Data’s role in our lives has increased but regulators are struggling to keep up with the pace of change. It’s clear that the UK, like many other countries, is facing a data and technology governance gap. This is why a cross-party inquiry from Policy Connect and the All-Party Parliamentary Group on Data Analytics is researching clearer principles and best practice standards for data use.
To remain at the forefront of the technological global race, the UK – through both public and private enterprise – must address ethical concerns now, rather than fix problems as they arise and be left on the back foot. The Data and Technology Ethics Inquiry will concentrate on the areas of trust, ethics and good governance. This includes public trust, business confidence, and the trade-offs between privacy and progress that are inherent in technology developments and big data. The research will also examine the need for good governance in the tech sphere and accountability and redress when the first line of trust is broken.
With the backing of Jisc, Deloitte and the Association of Chartered Certified Accountants, the inquiry will focus on areas of society that feel the huge benefits of using data and technology, but also demonstrate unique ethical concerns around privacy, lack of transparency in algorithm bias, surveillance, and potential for fraud and exploitation. Professor Marina Jirotka of ORBIT and Oxford University (pictured above) sits on the Steering Committee and commented ‘It’s essential that these technologies are considered in advance – this is the only way in which to ameliorate the potential harms that they can cause’.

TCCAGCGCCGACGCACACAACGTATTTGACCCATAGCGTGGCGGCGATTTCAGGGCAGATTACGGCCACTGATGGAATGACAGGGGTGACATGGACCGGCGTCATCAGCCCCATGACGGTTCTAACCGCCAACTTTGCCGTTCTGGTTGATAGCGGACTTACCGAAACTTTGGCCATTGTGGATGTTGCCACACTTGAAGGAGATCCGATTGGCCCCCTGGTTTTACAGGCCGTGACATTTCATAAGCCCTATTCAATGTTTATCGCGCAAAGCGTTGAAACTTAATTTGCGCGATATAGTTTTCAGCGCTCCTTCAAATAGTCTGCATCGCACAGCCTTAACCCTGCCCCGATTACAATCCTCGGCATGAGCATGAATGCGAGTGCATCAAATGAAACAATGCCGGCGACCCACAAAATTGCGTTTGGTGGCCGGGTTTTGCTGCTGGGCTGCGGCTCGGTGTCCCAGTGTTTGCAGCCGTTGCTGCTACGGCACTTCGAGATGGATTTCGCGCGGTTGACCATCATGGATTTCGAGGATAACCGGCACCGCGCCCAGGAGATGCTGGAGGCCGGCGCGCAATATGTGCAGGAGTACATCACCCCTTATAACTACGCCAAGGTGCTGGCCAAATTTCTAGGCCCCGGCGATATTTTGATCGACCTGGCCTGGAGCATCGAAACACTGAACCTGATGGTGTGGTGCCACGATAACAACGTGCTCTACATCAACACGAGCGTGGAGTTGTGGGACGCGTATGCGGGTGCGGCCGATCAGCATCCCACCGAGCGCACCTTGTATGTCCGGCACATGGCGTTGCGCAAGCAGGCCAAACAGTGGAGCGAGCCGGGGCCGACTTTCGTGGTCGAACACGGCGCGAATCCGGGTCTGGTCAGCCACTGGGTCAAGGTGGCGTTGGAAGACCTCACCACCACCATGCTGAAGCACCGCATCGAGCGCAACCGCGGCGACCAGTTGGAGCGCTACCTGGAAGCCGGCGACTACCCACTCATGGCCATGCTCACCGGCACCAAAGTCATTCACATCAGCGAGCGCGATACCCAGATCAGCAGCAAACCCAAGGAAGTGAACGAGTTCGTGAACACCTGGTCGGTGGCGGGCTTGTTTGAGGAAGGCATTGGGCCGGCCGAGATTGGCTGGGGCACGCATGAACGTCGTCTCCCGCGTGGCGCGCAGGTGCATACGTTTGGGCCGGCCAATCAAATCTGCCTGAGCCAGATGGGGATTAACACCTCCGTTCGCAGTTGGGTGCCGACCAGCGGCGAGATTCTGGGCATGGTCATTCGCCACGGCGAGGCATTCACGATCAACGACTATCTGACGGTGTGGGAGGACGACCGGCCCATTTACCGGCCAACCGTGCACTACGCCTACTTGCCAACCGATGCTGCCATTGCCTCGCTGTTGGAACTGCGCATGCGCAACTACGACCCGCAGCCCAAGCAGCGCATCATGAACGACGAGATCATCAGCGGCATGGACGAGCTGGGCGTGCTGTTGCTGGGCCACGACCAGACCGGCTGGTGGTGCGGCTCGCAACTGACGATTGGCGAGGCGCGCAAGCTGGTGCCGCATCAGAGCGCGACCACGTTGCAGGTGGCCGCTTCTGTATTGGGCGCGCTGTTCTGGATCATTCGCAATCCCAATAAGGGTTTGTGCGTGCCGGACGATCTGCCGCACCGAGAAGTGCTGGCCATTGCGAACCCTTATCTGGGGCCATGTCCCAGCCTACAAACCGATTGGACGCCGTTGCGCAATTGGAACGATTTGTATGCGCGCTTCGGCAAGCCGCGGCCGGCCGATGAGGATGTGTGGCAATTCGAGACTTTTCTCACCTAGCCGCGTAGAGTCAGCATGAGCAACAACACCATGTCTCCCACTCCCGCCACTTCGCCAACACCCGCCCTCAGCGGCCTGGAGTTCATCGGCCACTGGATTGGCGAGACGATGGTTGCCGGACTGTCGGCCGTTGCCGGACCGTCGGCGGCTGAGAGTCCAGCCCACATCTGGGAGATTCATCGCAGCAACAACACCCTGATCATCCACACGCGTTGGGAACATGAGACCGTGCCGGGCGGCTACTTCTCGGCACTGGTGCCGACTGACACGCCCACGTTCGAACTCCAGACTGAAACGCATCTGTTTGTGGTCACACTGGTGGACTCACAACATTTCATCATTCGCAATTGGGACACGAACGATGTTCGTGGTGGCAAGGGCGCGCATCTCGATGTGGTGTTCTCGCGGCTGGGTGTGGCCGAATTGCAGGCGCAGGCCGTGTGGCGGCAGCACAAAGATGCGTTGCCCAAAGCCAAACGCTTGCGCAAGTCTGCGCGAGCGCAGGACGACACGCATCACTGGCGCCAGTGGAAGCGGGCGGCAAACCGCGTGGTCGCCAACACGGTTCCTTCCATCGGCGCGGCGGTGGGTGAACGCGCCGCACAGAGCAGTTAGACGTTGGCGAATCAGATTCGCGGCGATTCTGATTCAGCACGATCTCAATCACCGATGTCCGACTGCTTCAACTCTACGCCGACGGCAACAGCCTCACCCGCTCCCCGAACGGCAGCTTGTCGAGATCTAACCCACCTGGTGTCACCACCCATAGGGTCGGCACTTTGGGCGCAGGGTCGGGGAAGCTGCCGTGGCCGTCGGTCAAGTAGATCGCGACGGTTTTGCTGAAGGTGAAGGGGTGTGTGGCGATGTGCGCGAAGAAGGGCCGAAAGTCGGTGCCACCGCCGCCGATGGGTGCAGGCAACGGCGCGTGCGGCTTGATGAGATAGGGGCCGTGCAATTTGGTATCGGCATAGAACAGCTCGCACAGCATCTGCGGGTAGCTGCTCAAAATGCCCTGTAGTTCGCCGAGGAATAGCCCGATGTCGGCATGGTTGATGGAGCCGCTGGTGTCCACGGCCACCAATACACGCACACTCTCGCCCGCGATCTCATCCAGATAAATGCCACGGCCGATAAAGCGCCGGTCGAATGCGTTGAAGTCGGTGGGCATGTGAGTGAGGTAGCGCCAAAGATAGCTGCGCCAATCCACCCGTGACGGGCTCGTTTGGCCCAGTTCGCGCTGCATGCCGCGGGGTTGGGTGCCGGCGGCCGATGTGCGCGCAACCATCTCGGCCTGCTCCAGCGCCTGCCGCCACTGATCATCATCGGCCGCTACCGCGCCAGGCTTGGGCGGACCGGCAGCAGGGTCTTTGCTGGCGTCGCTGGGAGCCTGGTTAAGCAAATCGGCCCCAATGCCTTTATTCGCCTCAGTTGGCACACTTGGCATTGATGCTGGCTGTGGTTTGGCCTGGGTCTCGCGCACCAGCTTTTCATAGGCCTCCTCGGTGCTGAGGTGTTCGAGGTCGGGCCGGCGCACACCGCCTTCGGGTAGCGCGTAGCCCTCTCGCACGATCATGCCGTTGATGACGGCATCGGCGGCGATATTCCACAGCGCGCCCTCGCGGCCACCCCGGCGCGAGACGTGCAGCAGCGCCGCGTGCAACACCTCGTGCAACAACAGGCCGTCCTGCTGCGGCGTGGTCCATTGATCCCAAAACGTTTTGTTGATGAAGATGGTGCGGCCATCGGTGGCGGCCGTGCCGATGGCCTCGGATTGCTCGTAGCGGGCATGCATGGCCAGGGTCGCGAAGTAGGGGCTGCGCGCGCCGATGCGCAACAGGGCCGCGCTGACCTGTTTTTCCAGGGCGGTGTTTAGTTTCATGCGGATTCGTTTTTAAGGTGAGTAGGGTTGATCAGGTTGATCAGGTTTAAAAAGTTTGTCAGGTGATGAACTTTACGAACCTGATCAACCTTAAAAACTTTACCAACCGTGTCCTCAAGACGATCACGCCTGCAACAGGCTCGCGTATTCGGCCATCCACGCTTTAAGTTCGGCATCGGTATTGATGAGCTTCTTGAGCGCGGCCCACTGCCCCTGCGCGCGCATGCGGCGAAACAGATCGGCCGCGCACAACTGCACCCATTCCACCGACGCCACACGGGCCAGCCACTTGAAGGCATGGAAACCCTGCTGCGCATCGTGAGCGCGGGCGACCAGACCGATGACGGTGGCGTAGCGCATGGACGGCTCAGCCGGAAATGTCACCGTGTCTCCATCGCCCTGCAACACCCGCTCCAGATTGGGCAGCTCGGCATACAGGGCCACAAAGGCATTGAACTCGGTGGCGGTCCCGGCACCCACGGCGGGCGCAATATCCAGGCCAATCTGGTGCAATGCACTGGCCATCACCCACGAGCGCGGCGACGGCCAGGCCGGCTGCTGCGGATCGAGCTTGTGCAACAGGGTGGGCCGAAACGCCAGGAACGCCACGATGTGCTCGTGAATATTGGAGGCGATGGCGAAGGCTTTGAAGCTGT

Its recommendations will be targeted to advise the newly-established Centre for Data Ethics and Innovation.
Notes to editors
ORBIT is the Observatory for Responsible Research and Innovation in ICT. Led by Oxford and De Montfort Universities and funded in the launch phase by the Engineering and Physical Sciences Research Council (EPSRC), ORBIT provides policy advice, training on responsible research and innovation (RRI), consultancy, project assessment, support services, and an online community for ICT researchers.
Marina Jirotka is the Professor of Human-Centred Computing at the University of Oxford. She is chiefly concerned with bringing a richer comprehension of socially organised work practice into the process of engineering technological systems with a focus on supporting everyday work and interaction.